Enterprises are beginning to adopt social networking applications. They're doing it for the same reasons millions of consumers do: because they offer a fast, easy-to-use way to keep in touch, organize activities and share ideas.
However, businesses and IT executives are wary, and for good reason. Whether they like it or not, employees are signing up for these tools regardless of whether it's company policy or not. Younger employees joining the work force have grown up with social networking technologies, and businesses are being forced to play catch-up.
Because of this, there are three major concerns that are keeping IT up at night. First, consumer applications can cut into employee productivity for hours at a time. Second, social networking sites can become vectors for viruses, hacker attacks and phishing. Finally, social networking image, audio and video traffic steal bandwidth from business uses.
Keeping it under control
So, how are IT administrators supposed to control this problem? There aren't many model companies to follow in terms of company-wide social networking deployments. A few brave companies have opened the door to social networking on corporate networks. Thousands of employees at companies as diverse as Shell Oil, Procter & Gamble and General Electric maintain social networking accounts. An exclusive Citigroup Facebook network has almost 2,000 members.
Alternatively, there are organizations actively working against social networking. In May 2007, the U.S. Army blocked URLs for MySpace and 12 other "entertainment" sites from their U.S. and overseas networks, citing bandwidth and security concerns. The government of Ontario, Canada, has blocked Facebook and YouTube URLs. And many corporations have followed suit or plan to.
This really doesn't make sense, though, when you look at the usage statistics. P2P (Peer-to-peer) networks have millions of users sharing photos, software, music and video. Social networking reaches even further: MySpace claims more than 61 million active users; Facebook more than 65 million. The Pew Research Center estimates that half of online adults have used these services to connect with people they know.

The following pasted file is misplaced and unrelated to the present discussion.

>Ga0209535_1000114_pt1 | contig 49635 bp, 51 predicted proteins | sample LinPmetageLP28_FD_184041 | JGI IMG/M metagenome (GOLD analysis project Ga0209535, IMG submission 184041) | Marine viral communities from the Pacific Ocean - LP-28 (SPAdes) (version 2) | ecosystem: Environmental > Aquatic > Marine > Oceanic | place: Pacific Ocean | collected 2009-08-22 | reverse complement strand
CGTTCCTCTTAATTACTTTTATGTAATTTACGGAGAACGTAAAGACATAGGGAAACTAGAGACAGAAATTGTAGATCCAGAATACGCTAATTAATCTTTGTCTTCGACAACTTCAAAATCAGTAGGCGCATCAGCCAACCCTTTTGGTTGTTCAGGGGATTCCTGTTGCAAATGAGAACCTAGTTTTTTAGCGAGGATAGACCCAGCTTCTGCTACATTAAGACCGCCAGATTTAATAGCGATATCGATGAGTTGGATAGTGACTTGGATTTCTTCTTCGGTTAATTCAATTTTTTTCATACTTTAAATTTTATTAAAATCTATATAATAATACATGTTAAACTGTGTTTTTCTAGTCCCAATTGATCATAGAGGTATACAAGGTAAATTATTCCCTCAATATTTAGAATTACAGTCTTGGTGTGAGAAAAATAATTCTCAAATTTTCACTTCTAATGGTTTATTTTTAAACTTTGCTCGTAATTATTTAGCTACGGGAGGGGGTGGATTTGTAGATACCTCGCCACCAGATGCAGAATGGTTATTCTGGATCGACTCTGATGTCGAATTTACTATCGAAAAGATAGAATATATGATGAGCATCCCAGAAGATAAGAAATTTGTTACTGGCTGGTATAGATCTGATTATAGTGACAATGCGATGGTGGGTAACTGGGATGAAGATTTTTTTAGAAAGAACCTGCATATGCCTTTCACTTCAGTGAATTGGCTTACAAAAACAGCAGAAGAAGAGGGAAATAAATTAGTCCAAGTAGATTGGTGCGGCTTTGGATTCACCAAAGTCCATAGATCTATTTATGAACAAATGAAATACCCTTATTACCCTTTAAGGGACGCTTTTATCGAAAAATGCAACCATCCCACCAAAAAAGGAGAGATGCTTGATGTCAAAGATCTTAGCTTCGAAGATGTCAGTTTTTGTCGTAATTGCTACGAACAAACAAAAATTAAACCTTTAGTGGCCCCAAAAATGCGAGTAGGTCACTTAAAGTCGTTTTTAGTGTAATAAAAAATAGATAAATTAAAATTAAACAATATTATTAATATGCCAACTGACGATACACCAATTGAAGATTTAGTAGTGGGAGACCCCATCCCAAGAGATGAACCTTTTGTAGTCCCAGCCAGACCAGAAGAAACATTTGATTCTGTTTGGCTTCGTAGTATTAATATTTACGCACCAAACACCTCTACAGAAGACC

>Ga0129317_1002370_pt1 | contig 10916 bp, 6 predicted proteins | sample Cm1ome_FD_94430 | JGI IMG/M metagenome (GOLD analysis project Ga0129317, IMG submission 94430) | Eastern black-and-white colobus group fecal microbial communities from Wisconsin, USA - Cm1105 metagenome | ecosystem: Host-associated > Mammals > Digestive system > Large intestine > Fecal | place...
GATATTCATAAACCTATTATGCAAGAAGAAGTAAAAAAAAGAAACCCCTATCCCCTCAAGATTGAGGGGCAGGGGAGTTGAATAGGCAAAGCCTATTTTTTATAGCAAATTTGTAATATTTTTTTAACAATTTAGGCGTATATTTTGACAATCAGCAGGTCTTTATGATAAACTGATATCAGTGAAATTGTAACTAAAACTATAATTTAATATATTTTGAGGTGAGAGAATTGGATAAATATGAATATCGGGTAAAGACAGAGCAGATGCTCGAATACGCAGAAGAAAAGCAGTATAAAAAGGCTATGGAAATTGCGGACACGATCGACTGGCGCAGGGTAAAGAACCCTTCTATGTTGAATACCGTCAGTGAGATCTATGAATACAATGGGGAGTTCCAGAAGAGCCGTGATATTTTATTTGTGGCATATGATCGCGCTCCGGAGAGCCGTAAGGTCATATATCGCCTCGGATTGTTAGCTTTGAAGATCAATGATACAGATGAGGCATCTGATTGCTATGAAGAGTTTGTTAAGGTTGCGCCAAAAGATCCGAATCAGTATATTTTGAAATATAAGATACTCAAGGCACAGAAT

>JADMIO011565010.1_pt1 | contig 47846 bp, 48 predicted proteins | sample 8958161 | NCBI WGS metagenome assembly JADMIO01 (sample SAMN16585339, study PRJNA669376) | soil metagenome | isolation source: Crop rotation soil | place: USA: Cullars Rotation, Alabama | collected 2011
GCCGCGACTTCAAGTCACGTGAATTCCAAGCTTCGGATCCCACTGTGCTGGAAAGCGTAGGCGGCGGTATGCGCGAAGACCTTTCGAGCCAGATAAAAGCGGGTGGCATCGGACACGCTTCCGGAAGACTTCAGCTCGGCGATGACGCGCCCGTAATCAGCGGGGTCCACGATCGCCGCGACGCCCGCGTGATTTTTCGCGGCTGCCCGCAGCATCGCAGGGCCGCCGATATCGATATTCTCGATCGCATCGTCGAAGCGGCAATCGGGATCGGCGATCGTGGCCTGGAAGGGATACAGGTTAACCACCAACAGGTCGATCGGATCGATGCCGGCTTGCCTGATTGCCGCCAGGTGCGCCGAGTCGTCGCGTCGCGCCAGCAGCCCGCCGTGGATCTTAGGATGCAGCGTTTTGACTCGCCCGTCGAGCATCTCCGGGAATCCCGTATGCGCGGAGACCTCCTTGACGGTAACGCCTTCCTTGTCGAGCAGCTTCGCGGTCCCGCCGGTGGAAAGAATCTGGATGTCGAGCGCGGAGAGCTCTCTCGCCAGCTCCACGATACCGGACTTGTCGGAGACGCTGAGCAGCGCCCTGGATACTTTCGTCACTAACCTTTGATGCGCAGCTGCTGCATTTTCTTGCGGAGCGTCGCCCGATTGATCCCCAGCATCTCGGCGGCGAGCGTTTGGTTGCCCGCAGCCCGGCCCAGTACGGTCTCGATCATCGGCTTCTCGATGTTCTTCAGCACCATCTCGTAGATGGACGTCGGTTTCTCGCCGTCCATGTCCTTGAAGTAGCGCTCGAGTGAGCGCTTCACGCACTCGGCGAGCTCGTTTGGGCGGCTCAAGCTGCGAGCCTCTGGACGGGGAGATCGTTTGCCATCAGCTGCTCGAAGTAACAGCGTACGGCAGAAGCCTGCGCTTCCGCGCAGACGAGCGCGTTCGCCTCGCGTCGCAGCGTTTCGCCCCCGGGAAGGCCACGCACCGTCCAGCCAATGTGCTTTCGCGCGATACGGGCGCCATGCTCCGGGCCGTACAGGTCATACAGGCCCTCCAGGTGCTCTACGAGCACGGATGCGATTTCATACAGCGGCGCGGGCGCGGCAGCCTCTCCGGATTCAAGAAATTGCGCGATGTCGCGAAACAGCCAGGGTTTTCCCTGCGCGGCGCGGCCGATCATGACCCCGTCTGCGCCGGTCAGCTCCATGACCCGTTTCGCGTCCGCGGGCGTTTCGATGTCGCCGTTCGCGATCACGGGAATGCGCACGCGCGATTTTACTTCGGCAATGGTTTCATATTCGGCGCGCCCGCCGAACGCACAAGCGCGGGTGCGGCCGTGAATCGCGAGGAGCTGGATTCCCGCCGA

But just like IM (Instant Messaging), Web-based e-mail and text messaging before it, social networking applications often find a way in. It may start as a shortcut for employees to set up videoconferences or coordinate functional teams across multiple time zones. Or a new CEO or vice president of sales may push a favorite technology. And sometimes, employee workarounds become so disruptive that it's just easier to allow limited use - just to be able to monitor and manage it.
A Policy Framework
The decision to block or allow consumer applications is seldom black or white. Policies vary according to application, security requirements and network infrastructure. There are steps that organizations can take to let social networking into the network securely. To help you determine what's best for your business, the following is a breakdown of three options:
1. Application-based policies
Blocking applications is one way to address this issue. However, proxy servers can quickly defeat clumsy URL-blocking attempts. Modern consumer applications - designed to work on many different network infrastructures - seldom use stable, well-defined port numbers. This makes them hard to detect and regulate. And, in many cases, policies may need to be ready for next-generation applications that may use even more sophisticated connection protocols.
Blocking applications is only half the story. Policies should also enable applications that offer business value - without compromising QoS (quality of service), either of the applications themselves or the networks they use.
2. Corporate policies
Although few organizations will apply policies without exception across their entire network, most start by establishing general guidelines. Blanket policies that block or regulate all peer-to-peer traffic can then be adapted to support authorized exceptions, while continuing to regulate or block the rest.
Certain functions raise special security concerns. P2P and IM file attachments, for example, can spread viruses just as e-mail attachments do. If network security infrastructure cannot inspect attachments for viruses, attachment capabilities may need to be disabled altogether.
3. User policies
Even when policies are consistent across a network or network leg, they may vary from one user category to the next. Users can be categorized many ways. For example, categories of users can be employees, contractors and/or partners. In general, policies for employees may resemble overall network permissions, contractors will likely have access to a subset of those applications, and partners may have access only to specific applications. The challenge is where and how to enforce user-based policies.
A common way to control application access is by user credentials at the resource. For instance, granting contractors access credentials for the e-mail server but not the finance database. But this method does not control use of the application itself, and invalid requests can cause unnecessary network traffic. User-based policies require tight integration of security appliances to minimize this traffic and block applications near the user - not at the resource.